‘Electracy’ is a term that combines different forms of literacy related to the use of new technologies; for example ‘media or multimedia literacy’, ‘computer literacy’, ‘information literacy’and ‘visual literacy’. It could be described as literacy for a post-typographic world (Reinking et al., 1998)... Electracy is something young people develop by growing up in a digital culture, and their education is supposed to include their efforts to create knowledge and learning. (Erstad, 2003, p.11)

Whilst at first glance this sounds insightful and promising it is an empty term, signifying nothing concrete. How are these literacies combined? How do young people 'develop' Electracy by 'growing up a in digital culture? Surely all education is about 'knowledge and learning'? Whilst Erstad attempts to use Tyner's (1998) distinction between 'tool literacies' and 'literacies of representations,' Electracy as a term is not explained adequately enough to belong to either group.

Even though information literacy is an established term, it is so broad and ambiguously applicable that it too can be considered as an umbrella term. Fieldhouse and Nicholas (2008) use a slightly different strategy in order to promote their tangential concept of being 'information savvy.' Instead of the latter being an umbrella term in its own right, they present it as being the other half of the jigsaw puzzle to 'digital literacy' in order for individuals to be 'information literate'.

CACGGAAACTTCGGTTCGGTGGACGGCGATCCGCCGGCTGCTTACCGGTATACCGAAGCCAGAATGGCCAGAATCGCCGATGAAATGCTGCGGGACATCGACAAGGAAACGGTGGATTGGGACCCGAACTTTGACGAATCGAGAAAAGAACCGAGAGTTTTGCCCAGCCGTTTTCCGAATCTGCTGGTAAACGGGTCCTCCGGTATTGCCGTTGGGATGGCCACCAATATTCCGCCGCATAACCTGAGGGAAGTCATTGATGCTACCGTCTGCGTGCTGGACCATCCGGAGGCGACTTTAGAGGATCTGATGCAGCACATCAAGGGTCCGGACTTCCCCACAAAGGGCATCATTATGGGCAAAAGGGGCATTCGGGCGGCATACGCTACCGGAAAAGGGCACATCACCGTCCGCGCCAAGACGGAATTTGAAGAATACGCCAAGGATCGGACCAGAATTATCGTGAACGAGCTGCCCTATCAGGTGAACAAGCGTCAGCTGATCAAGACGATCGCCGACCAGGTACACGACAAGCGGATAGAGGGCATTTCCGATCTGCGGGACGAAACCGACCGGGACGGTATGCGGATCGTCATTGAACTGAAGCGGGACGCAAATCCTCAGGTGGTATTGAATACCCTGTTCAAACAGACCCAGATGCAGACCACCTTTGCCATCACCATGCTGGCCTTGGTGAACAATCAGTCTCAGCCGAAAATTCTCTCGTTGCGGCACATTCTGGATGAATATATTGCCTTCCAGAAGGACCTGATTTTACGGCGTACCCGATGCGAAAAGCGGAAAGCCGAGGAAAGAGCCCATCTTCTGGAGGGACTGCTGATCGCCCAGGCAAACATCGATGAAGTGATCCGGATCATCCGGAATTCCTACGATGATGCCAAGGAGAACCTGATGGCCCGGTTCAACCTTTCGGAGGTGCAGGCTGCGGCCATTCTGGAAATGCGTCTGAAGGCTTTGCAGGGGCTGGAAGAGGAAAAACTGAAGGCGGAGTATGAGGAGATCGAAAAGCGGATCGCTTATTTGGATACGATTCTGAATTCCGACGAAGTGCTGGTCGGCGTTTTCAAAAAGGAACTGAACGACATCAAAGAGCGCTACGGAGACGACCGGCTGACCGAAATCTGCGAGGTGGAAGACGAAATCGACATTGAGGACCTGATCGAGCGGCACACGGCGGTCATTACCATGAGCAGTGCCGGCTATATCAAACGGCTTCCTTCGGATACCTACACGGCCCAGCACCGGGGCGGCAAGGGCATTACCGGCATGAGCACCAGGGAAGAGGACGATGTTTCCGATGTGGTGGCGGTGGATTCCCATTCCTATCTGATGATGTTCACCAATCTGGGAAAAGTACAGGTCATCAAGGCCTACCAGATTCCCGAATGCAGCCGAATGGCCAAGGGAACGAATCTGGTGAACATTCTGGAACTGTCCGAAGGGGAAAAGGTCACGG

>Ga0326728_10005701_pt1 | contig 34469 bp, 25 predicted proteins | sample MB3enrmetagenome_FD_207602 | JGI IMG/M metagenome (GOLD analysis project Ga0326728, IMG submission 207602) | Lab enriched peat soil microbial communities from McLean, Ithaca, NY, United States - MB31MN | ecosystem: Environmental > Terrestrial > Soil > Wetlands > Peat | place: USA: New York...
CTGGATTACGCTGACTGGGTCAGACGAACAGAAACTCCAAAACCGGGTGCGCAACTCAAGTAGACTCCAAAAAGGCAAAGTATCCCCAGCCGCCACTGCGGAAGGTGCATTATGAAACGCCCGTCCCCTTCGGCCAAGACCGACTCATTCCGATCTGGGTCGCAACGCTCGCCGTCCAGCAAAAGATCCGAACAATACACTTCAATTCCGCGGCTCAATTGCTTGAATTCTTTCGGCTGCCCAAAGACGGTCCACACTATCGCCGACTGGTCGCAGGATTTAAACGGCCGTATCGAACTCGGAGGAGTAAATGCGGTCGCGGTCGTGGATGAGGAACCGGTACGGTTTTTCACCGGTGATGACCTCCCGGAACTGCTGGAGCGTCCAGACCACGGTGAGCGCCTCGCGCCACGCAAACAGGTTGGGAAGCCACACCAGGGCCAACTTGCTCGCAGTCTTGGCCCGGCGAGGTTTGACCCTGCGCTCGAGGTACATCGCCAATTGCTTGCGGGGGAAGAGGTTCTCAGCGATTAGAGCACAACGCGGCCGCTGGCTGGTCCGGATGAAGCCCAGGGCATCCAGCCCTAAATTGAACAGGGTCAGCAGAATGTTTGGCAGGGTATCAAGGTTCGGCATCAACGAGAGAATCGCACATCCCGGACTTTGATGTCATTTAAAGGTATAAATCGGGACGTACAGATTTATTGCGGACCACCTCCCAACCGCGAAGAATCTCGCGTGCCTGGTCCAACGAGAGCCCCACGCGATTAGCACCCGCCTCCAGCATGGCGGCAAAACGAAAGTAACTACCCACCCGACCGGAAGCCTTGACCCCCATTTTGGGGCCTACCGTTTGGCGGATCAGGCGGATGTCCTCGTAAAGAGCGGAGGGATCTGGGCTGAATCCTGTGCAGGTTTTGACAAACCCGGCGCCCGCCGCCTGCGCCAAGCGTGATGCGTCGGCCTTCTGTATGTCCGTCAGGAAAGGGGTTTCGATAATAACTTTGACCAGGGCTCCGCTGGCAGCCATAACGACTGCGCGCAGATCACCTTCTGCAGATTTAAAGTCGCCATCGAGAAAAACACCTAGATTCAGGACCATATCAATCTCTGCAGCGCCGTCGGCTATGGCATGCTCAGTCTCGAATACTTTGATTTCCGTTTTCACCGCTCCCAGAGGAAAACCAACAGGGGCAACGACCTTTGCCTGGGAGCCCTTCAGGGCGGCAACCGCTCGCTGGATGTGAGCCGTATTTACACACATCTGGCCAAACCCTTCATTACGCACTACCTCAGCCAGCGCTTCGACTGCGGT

Fieldhouse and Nicholas (2008) also use the rather jaded dichotomy of 'digital natives' and 'digital immigrants', terms coined by Prensky (2001) as we saw in Chapter 5. The idea is that those who grow up with digital technologies 'speak the language' as a native. On the other hand, 'digital immigrants' betray their age and lack of experience by 'speak[ing] a language which reflects their experience of pre-digital life, by describing things as "digital" to differentiate between electronic and traditional versions' (Fieldhouse & Nicholas, 2008, p.60). However, whilst the dichotomies the authors use are interesting in helping frame the debate, they neither settle on one definition of digital literacy nor rescue the concept of being 'information savvy' from being an interesting colloquialism.

In order to “reconcil[e] the claims of myriad concepts of digital literacy, a veritable legion of digital literacies” (Lankshear & Knobel, 2008c, p.4) some wishing to employ an umbrella term have instead turned to the notion of 'competency' or 'competencies.' The Oxford English Dictionary defines being 'competent' as: